Jack hiked up his wet collar around his ears. "You told me yourself you wrote the programs, installed the firewalls and created a back door that no one would ever find because you're so goddamn smart. Now's your chance to prove it. Robinson has no hard proof. None. Call me tomorrow and let me know what you find out." He watched Mark walk off into the dark night. Now, he could shiver and cringe. The FBI he could handle. The DOJ was something else entirely. Maybe it was time to have a little heart to heart with the shields who were still dogging him night and day. Sometimes he almost forgot about them. Other times they were front and center, a reminder that he was breaking the law right along with the Ladies of Pinewood.
Jack moved away from the entrance and looked into the steamy pub. The crowd around the bar had shifted to be closer to the three-piece combo that was belting out something he'd never heard before. He had a clear view of Ted and Maggie arguing. He watched as the redhead belted him on the arm, her mouth going a mile a minute. Ted appeared to be sucking up her abuse, his face miserable. Satisfied that things were going to get ugly in reporter land, Jack hiked back to the office to get his car.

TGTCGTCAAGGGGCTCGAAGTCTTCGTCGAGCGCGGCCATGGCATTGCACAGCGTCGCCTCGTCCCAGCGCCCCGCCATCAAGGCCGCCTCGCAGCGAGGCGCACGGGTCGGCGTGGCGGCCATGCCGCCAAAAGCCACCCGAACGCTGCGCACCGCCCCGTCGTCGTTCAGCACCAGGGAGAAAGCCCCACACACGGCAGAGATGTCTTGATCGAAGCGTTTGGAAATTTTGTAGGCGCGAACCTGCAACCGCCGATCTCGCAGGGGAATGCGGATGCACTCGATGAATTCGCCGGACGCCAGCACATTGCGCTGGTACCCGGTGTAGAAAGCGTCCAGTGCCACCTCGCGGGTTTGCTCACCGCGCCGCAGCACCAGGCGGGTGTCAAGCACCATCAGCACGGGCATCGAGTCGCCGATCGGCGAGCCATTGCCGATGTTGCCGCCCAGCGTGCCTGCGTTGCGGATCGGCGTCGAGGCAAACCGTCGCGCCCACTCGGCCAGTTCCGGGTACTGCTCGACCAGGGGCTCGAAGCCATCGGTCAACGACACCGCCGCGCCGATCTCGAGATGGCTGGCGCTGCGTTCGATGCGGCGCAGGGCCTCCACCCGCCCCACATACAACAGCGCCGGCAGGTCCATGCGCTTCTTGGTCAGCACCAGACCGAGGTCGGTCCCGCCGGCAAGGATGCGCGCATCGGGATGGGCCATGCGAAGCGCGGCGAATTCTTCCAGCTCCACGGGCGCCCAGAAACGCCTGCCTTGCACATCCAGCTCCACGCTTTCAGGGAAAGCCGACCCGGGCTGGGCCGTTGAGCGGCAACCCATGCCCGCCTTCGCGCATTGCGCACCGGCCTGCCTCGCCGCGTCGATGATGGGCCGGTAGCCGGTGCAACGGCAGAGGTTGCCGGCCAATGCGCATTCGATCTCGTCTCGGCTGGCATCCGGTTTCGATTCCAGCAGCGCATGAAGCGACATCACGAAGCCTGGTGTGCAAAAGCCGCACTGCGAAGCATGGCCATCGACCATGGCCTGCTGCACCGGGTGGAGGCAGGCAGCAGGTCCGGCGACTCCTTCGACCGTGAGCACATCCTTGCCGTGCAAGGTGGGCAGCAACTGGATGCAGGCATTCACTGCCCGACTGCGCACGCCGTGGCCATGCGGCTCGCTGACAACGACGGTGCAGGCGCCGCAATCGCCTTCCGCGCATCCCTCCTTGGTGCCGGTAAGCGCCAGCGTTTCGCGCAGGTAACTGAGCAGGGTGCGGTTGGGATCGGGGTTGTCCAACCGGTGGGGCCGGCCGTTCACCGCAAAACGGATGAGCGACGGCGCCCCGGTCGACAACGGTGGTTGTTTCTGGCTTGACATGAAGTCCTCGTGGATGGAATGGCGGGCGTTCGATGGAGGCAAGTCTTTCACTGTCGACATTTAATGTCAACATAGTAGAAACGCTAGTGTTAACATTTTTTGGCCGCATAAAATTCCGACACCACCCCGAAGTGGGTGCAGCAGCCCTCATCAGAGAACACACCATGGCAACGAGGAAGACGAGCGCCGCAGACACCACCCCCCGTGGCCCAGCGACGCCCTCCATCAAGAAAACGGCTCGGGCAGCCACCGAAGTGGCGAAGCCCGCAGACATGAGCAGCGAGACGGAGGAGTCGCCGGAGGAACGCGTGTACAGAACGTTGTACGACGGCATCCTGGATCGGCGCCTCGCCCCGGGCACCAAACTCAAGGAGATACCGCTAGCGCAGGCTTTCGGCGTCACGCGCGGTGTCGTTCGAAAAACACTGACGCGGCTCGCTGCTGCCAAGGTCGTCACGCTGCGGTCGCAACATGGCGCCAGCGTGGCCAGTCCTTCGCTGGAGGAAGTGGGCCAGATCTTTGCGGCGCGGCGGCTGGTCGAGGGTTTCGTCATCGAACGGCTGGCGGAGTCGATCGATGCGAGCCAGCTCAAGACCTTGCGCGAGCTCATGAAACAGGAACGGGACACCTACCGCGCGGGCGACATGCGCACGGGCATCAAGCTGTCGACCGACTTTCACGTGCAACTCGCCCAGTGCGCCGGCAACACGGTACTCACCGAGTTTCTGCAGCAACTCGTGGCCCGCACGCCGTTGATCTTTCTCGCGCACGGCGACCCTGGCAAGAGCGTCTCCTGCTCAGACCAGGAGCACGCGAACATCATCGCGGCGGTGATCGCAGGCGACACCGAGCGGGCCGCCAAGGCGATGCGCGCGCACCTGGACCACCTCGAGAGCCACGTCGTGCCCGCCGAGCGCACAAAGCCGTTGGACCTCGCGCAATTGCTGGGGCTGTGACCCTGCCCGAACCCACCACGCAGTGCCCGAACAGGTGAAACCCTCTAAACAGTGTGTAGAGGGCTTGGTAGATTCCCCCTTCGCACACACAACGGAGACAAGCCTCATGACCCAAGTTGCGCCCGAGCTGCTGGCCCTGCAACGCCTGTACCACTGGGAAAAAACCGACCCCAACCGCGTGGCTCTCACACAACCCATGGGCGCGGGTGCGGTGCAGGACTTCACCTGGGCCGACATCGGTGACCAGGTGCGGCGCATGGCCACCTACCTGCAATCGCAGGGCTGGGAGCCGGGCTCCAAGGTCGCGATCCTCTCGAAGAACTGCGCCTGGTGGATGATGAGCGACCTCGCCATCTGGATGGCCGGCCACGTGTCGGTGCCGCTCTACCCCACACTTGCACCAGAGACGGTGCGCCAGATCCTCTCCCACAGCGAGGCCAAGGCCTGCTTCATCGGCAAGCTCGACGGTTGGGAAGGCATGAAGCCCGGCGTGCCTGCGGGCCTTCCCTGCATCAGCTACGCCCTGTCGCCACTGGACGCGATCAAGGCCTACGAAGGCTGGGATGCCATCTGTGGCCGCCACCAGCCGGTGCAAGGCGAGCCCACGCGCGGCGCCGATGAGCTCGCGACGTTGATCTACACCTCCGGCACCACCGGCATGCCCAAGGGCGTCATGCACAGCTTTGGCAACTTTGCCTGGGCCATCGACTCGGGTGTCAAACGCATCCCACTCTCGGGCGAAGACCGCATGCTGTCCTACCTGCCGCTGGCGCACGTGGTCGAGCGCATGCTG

Fifty minutes later, slipping and sliding all over the road, Jack parked and walked the three blocks to Nikki's house in Georgetown. He spotted the dark sedan two doors up from the house. He stopped, rapped on the window and said, "No, no, don't get out, it's nasty out here. Tell your buddy Charles or whoever the hell pays your salary that Ted Robinson is back in town. Funny how you guys missed that. Anyway, Robinson issued me an invitation to meet with the boys in the Hoover Building and the DOJ offices tomorrow. Now, I know you guys don't want me spilling my guts to every Tom, Dick and Harry who issues invitations, so squelch it. If you don't, things could get a little rough, if you get my drift. By the way, what's with this 24/7 protection our government is offering those two reporters? I have a good mind to write or call my congressman and complain. You need to take care of that, too, otherwise I'm going to have to shoot the son of a bitch myself. Have a nice night. See you in the morning, you big lug."
"Listen, Emery, who the hell ...?"
But Jack was already sprinting up the steps to Nikki's house and was out of earshot.
Excerpted from Free Fall by FERN MICHAELS. Copyright © 2007 Fern Michaels. Excerpted by permission of KENSINGTON PUBLISHING CORP..